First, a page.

The news of billionaire Robert F. Smith’s announcement that he would pay off the student loans of Morehouse College’s Class of 2019 has been celebrated for several days now. This gift undoubtedly changes the lives of hundreds of young men forever. What was earmarked for paying off debt can now be used for buying homes or investing in graduate school or paying forward the fruits of their own successes.
I am so happy for them.
And I also wonder about the students who graduated with no student loans. Surely there are many young men in this class whose parents saved up to pay for their college educations. Maybe there were grandparents who made sacrifices. Maybe they sold property or other treasures to cover college.
They who worked hard to keep their sons and grandsons from incurring debt will not benefit from Mr. Smith’s extraordinary gift. And yet, I hope they can be thoroughly happy for those whose debts are covered.
I hope all of us are happy for anyone whose debts are covered. But one of the trends I see these days is a hesitance – if not a resentment – over giving those who struggle a leg up. Increasingly, we blame the poor for their poverty. We consider those who struggle wholly responsible for their financial situations.
We who were born on third base forget that most of the world struggles to get to first.
One of the blessings of living in a civil society is that we are a community interested in the common good. We are happy for others’ good fortune. We rejoice when our neighbors prosper. And this means that – in our efforts to build each other up – life is not fair.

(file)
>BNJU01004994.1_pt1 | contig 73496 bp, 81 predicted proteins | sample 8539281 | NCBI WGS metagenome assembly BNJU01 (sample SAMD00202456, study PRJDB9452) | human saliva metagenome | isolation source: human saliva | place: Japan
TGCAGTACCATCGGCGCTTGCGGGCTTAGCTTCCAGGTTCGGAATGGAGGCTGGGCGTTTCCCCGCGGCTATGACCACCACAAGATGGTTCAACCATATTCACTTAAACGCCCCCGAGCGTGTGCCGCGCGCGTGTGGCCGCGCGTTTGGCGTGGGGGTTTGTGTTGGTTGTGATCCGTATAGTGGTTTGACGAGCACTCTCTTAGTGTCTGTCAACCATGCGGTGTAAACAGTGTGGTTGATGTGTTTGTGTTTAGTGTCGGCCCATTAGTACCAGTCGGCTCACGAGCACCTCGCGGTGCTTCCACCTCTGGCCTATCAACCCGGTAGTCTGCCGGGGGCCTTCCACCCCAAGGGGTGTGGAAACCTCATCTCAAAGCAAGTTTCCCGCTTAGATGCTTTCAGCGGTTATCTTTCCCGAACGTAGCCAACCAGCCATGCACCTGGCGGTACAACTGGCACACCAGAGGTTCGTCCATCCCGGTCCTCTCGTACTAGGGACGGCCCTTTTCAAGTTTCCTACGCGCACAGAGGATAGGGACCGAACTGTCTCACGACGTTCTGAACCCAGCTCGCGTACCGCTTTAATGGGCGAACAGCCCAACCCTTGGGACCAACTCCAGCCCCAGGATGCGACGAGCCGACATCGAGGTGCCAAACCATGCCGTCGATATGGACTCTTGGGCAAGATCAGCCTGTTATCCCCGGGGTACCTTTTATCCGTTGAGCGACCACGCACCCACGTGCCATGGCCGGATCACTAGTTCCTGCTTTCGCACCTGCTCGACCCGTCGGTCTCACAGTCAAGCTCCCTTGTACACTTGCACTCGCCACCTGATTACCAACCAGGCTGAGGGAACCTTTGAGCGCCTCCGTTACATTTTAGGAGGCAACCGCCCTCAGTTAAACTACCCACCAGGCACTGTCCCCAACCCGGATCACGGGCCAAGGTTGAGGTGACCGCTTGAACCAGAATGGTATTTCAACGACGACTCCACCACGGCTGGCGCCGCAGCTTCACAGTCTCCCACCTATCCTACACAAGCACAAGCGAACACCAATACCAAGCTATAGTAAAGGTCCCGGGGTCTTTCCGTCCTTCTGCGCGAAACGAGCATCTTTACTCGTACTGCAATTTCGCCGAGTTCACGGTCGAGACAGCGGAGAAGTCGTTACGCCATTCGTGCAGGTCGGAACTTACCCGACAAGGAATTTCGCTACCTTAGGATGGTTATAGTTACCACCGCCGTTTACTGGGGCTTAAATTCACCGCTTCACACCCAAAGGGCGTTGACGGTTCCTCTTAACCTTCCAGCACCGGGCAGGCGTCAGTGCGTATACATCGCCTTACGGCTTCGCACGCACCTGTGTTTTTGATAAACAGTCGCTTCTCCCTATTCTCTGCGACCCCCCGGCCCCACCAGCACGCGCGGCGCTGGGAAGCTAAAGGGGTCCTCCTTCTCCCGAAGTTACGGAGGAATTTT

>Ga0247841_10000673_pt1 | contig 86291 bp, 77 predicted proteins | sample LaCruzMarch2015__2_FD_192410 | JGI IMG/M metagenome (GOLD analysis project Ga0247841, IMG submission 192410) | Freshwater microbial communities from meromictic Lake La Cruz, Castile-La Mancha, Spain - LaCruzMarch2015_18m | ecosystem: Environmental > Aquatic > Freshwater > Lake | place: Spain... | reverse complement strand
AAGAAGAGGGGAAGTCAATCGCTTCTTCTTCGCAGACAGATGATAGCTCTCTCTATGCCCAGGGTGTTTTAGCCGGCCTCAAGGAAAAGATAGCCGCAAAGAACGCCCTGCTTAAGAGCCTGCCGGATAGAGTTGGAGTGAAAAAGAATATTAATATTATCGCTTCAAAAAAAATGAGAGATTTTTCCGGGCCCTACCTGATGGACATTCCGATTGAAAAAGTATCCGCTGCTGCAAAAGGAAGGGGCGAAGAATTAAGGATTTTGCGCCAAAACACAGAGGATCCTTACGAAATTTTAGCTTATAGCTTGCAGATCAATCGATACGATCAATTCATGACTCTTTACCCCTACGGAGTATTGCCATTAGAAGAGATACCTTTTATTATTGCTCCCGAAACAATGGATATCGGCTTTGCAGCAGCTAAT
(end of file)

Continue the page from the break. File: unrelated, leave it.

Life. Is. Not. Fair.
This is the truth and it’s not bad news. If life were fair, all of us would be in big, big trouble cosmically. (I say this as a lifelong Presbyterian.) I do not in any way deserve the life I now enjoy. I won the genetic lottery at birth as the desired child of two parents who offered me a safety net for the entirety of their lives, whose network of family and friends have benefited me throughout my existence. They were not wealthy by the standards of the community in which we lived, but by global standards, they were astoundingly rich. I was blessed with piano lessons and braces and medical care. I enjoyed vacations and abundant food and my own bedroom. I deserved none of this while many of my classmates – not to mention neighbors in the world’s poorest nations – had none of these things. Life is not fair.
I believe that God desires every human being to have basic needs: food, shelter, health care, sanitary conditions. Every human should be paid a living wage for their labor. Every human should have a safety net. And God has given us the responsibility for ensuring this for our neighbors.
Thank God for Robert F. Smith who has taken financial burdens from hundreds of young men – because he could. Who among us could do more to relieve the burdens of our neighbors – but we don’t?
Everyday, there are stories in the news of the lack of affordable housing, abject poverty in our rural communities as well as our cities, families ruined because of a lack of health care or the inability to afford it. This – I believe – is a sin.
Does everybody deserve a home? Health care? Food? Education? Yes. Maybe you worked hard for yours. Maybe someone (parents, grandparents) worked hard to get you yours. Maybe you are in a position to expect your heart’s desire. Wonderful. I am happy for you.
Can we also be happy when others receive their heart’s desire? I hope so. It is one of the great joys of life to change people’s lives for good, whether they deserve it or not. Do any of us truly deserve the blessings we have?
Image by Steve Schaefer/Associated Press of 2019 graduates of Morehouse College in Atlanta.